EU, Britain and Spain to hold more talks on post-Brexit status of Gibraltar

EU, Britain and Spain to hold more talks on post-Brexit status of Gibraltar

PTI | Madrid | Updated: 12-04-2024 14:26 IST | Created: 12-04-2024 14:26 IST
EU, Britain and Spain to hold more talks on post-Brexit status of Gibraltar
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  • Spain

British and Spanish foreign ministers will meet Friday with a top European Commission official for another round of negotiations over the status of the disputed territory of Gibraltar following Britain's exit from the European Union.

The two ministers will hold talks with European Commission Vice-President Maros Sefcovic in Brussels. Gibraltar Chief Minister Fabian Picardo will also attend.

Spanish Foreign Minister José Manuel Albares said that while the meeting with his British counterpart David Cameron "may not be the final day,'' he was optimistic of an agreement "as soon as possible." "These are complex, technical issues, and then we will have to draft a whole set of documents, but we are already close to reaching an agreement on the general political lines," Albares told Spain's Onda Cero radio on Thursday.

All sides are eager to clinch a deal before European elections in June.

Britain left the European Union in 2020 with the relationship between Gibraltar and the bloc unresolved. Talks on a deal to ensure people and goods can keep flowing over the Gibraltar-Spain border have made halting progress during 18 rounds of negotiations, but UK officials have recently expressed optimism about reaching a deal.

In Britain's 2016 Brexit referendum, 96 per cent of voters in Gibraltar supported remaining in the EU. The tiny territory on Spain's southern tip depends greatly on access to the EU market for its 34,000 inhabitants.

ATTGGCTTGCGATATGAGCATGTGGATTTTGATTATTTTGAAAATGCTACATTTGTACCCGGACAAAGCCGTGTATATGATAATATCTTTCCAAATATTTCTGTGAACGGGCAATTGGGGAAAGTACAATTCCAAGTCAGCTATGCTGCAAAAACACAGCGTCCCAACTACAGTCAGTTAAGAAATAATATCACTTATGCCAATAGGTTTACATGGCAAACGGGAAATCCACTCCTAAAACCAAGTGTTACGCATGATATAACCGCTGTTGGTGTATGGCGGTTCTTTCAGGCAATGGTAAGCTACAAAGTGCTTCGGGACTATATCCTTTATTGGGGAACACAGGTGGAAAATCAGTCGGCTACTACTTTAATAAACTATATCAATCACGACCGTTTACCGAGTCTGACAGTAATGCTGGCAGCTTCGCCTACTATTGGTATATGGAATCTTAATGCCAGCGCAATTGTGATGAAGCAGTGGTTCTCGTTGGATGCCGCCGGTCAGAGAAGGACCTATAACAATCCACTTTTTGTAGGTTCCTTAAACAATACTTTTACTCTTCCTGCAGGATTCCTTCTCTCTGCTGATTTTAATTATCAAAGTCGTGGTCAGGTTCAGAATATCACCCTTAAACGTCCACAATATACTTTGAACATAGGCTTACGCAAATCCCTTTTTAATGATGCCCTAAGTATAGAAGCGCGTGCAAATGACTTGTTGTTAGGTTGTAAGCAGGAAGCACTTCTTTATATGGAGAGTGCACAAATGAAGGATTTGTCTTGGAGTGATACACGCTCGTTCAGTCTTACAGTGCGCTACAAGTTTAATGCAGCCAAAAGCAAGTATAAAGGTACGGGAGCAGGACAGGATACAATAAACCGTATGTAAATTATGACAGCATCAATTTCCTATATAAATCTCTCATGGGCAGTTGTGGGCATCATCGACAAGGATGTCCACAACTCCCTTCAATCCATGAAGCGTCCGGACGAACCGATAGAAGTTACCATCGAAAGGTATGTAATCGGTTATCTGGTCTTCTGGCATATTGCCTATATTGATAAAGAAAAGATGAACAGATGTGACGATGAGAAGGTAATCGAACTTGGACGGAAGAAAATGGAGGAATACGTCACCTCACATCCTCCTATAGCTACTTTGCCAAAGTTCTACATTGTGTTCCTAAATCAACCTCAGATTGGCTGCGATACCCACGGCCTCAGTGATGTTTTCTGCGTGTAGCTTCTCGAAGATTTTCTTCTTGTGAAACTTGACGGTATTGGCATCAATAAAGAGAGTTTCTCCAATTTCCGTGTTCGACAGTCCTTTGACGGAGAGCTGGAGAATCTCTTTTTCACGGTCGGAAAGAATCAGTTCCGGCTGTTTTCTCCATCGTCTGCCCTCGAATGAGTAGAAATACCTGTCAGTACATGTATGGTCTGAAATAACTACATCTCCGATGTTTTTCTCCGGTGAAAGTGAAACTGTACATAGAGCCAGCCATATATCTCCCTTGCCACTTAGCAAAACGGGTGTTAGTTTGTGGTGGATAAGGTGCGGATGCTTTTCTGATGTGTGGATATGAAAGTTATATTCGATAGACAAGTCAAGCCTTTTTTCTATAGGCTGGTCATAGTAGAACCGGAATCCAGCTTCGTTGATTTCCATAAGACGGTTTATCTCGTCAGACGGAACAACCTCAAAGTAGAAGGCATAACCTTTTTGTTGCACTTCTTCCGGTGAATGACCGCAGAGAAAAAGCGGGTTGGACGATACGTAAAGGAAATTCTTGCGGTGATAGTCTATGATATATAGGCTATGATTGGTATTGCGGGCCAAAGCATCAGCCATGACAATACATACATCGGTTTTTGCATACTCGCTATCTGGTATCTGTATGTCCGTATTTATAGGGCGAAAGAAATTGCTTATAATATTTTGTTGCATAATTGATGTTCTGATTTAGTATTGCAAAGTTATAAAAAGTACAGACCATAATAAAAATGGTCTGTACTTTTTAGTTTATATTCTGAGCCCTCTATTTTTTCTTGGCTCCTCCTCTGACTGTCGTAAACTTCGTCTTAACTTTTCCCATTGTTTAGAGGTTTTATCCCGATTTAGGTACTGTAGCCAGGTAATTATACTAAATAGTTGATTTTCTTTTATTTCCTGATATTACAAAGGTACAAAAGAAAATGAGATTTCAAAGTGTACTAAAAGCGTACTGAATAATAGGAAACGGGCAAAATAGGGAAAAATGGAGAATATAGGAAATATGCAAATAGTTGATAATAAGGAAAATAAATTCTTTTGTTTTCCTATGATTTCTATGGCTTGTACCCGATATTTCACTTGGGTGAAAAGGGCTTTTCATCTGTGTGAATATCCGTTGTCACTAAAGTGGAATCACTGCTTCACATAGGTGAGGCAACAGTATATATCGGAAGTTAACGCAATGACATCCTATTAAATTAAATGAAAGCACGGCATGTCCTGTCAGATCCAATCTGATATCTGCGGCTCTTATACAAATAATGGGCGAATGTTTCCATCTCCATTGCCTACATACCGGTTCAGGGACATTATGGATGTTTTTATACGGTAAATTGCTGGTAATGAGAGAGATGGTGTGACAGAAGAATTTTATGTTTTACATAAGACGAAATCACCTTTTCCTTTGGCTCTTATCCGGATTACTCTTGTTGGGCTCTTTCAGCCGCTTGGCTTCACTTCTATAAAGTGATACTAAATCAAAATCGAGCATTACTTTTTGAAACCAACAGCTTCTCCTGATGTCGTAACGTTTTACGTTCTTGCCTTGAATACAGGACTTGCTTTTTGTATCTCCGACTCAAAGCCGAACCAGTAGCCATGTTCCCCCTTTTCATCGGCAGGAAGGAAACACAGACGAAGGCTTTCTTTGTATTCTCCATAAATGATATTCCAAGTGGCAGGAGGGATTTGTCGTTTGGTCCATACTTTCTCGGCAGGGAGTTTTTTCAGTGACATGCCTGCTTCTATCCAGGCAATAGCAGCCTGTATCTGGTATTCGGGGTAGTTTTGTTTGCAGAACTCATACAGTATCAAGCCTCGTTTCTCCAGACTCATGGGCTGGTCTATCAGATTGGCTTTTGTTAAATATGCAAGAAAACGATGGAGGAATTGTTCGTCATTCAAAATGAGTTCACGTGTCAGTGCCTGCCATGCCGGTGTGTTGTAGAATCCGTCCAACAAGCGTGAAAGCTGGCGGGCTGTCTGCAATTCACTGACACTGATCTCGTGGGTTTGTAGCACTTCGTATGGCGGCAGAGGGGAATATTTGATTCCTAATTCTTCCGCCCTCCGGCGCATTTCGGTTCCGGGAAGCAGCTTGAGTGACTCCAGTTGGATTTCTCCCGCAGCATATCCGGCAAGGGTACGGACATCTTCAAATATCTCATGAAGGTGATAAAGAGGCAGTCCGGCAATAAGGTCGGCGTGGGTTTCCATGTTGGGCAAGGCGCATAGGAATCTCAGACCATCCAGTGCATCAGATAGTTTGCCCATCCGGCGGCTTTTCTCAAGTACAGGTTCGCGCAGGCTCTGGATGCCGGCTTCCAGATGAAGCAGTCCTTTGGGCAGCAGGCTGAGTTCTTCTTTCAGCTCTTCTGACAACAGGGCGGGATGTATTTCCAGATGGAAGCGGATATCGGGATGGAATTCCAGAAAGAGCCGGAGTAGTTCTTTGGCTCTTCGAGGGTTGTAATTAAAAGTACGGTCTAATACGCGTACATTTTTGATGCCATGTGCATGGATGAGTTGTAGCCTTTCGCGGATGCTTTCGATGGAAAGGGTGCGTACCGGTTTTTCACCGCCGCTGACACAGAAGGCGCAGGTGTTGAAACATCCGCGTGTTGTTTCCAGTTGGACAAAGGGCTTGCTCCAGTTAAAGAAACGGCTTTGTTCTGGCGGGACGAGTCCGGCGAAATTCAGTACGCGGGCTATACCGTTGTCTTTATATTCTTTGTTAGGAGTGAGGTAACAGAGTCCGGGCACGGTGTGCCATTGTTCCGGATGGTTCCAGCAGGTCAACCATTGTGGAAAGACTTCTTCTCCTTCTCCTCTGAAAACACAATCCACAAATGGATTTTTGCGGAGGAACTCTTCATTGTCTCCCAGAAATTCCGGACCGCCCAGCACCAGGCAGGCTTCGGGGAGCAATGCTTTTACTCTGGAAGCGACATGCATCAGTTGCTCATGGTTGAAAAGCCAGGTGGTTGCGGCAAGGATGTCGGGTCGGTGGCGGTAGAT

Gibraltar was ceded to Britain in 1713, but Spain has maintained its sovereignty claim ever since. Relations concerning the Rock, as it is popularly referred to in English, have had their ups and down over the centuries.

British Foreign Office Minister David Rutley said last month that "while negotiations have been technically and politically complex, significant progress has been made." A major sticking point has been who controls Gibraltar's airport, which under the proposed free-movement deal would be an external border of the EU. The UK and Gibraltar have resisted Spain's insistence that Spanish border officials be based at the airport, which is also home to a Royal Air Force base.

The British Foreign Office said in a statement Thursday that while it is "not expecting this meeting to reach a final agreement, getting senior political figures from the UK, European Commission, Spain and Gibraltar in one room is significant."

(This story has not been edited by Devdiscourse staff and is auto-generated from a syndicated feed.)

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